Recently I have gone on two job interviews, one in a school and one in a university, and wow, interview questions (at least in my experience) in Colombia are way different from those in the States. I have never felt so interrogated in my life.
The first interview was with a school for a 10th and 11th grade English teaching position. The interview began with a personality assessment test called the Wartegg test. Personally, I think personality tests and quizzes to “find out about yourself” are completely bogus. Basically, they are the same as fortune-telling. Occasionally what they say will be true, but usually it’s just luck or coincidence. I really dislike tests trying to tell me about me.
Anyways, how the Wartegg test works is that there are eight boxes, each with either a line or squiggle or square or something (see picture above) and you have to complete each one with whatever comes to mind, and then label each of the drawings and say which one is your favorite, least favorite, easiest, and most difficult. I looked up how they interpret your drawings, and I have no idea how my drawings can determine how ambitious or adaptable or stable I am, but that was what they were attempting to figure out.
After I finished drawing, I had a rather normal conversation with one of the coordinators. Who said that he liked my CV and thought I was a good candidate. The main question he asked me was what my salary expectations were. I hate that question. At first I said I expected my salary to match my skills and experience and what the school could offer, but he kept pressuring me for an actual number. I finally told him what I made last year and that I would need a little more this year because the cost of living in Bogotá is higher than in Barranquilla, and he seemed to accept that. After we finished speaking, I had more drawing to do.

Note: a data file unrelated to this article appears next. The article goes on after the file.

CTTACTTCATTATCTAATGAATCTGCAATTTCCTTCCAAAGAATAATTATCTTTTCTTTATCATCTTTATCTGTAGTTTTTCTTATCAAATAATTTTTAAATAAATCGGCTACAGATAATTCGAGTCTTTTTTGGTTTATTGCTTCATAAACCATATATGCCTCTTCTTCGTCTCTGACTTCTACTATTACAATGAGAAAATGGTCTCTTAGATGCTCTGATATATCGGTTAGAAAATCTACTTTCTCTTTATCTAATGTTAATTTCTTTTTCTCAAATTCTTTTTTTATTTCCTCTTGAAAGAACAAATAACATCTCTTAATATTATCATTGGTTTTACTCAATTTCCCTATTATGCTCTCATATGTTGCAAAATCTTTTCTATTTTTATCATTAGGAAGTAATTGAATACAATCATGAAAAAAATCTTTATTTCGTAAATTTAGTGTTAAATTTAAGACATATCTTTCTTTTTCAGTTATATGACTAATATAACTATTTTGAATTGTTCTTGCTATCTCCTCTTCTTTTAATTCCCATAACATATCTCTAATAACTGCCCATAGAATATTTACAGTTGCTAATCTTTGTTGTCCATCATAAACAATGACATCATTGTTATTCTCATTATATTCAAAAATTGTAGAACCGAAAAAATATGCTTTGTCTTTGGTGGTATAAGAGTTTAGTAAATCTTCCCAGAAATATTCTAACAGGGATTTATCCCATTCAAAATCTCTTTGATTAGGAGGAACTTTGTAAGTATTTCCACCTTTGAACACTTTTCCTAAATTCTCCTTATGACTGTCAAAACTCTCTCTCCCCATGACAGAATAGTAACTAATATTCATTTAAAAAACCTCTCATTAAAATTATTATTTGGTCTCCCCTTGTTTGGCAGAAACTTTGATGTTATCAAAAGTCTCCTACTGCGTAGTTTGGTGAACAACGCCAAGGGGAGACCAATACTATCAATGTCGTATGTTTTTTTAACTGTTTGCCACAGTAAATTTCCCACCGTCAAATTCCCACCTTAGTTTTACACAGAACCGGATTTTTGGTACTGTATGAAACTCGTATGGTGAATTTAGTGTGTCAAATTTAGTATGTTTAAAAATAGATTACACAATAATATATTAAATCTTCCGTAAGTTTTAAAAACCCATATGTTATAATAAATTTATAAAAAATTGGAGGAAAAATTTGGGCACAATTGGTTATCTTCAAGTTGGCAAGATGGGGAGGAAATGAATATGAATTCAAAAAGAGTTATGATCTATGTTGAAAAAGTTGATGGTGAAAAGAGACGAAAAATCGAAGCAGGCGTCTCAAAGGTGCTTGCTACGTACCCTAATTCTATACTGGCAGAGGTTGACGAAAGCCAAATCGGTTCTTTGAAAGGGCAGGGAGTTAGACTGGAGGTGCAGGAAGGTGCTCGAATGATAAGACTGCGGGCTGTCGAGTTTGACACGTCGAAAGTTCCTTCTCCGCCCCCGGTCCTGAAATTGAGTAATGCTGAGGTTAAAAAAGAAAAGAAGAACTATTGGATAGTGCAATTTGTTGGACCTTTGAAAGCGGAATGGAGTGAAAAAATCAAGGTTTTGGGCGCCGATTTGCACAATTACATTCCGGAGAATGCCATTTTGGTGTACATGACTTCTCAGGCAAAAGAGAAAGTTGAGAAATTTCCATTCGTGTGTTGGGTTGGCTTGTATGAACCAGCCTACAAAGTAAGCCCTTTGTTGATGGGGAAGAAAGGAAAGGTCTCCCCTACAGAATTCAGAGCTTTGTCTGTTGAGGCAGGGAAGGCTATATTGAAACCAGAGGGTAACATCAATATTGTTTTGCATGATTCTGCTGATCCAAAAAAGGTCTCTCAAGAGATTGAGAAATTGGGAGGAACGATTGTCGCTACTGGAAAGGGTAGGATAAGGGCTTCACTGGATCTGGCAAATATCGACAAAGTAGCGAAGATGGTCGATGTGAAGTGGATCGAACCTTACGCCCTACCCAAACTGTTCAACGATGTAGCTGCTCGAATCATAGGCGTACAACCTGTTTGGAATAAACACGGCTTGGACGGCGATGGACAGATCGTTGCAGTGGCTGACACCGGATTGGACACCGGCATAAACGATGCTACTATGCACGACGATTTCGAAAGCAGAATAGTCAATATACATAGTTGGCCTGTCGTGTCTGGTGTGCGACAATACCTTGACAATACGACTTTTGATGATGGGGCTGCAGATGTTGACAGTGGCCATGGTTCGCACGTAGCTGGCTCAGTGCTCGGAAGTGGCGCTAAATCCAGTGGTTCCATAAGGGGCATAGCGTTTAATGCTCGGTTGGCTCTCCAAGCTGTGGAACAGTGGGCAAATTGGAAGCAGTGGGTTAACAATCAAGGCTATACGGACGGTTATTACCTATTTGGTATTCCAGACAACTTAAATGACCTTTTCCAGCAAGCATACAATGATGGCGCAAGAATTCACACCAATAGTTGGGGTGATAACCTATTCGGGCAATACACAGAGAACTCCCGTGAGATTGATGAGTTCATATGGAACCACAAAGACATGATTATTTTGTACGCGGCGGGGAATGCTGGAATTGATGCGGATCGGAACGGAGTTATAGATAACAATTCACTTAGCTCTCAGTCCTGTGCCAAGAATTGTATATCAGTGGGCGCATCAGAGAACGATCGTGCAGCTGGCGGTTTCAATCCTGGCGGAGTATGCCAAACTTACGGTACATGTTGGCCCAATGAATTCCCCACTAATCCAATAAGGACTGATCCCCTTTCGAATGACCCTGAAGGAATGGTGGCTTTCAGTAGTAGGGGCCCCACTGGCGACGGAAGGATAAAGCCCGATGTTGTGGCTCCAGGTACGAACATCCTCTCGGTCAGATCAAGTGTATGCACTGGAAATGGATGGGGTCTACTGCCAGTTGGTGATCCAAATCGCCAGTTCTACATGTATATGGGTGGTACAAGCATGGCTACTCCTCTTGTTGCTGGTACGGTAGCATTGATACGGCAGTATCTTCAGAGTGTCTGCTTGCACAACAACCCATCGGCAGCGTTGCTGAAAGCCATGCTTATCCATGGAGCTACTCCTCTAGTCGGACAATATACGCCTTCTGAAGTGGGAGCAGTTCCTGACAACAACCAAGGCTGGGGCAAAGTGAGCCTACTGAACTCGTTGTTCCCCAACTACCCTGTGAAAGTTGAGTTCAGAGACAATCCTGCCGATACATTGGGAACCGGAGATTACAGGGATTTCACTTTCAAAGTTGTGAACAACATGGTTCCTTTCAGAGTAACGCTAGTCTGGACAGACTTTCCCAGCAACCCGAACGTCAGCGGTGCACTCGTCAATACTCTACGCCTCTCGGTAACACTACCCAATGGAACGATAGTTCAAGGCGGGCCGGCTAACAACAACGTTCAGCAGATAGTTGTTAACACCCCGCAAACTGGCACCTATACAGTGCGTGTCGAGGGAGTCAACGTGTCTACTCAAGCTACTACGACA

The next portion of the interview involved three drawings and writing a story. The first picture I had to draw was of a person in the rain, the second of a man on one side of a piece of paper and the third a woman on the other side. Then I had to write a story (in Spanish, the whole interview process was in Spanish) about the man and the woman I had drawn. I have no idea what the purpose of any of this was, but I went along with it.
Next came the inquisition. I sat down with one of the school psychologists and she began by asking me about my boyfriend, my family, what they do, my relationships with them, and how often do I speak to my family. Then she proceed to ask me about my religious views, what do I live for, if I had any difficulties interacting with people, and what do I want out of life. She did not ask one question about my previous work experience or why I wanted to teach. I understand that they want to make sure they hire stable teachers who are able to work with kids, but in my opinion, this was overkill.
These interview questions are one of the most stark cultural differences I have encountered between Colombian and US culture. I don’t know if the majority of interviews in schools in Colombia ask the same kinds of questions, but I do know that there just isn’t the same sense of privacy or laws on privacy and what should be asked and what should not as in the States. Also, Colombians are generally much more straight-forward than North Americans and so asking questions like the ones in my interview does not seen as presumptuous. I know this about Colombia, but it was a bit difficult for me to deal with such personal questions in a work setting because I’m just not used to it. I felt a bit defensive throughout the whole interview even though I kept reminding myself that they weren’t trying to attack me, these were just the questions they were supposed to ask and inquired of everyone applying for the job.
The second interview I had with the university was not nearly as long or invasive, but they also asked questions about my family and religious views, and posed quite a few questions that I had no answer to, such as what was my biggest disappointment and what was something that made me angry. And fortunately there were no personality assessments.
The interviews were certainly an experience, although I hope future interviews will not entail such probing questions. If they do, though, at least I will be better prepared and not quite so surprised if the interview involves making drawings.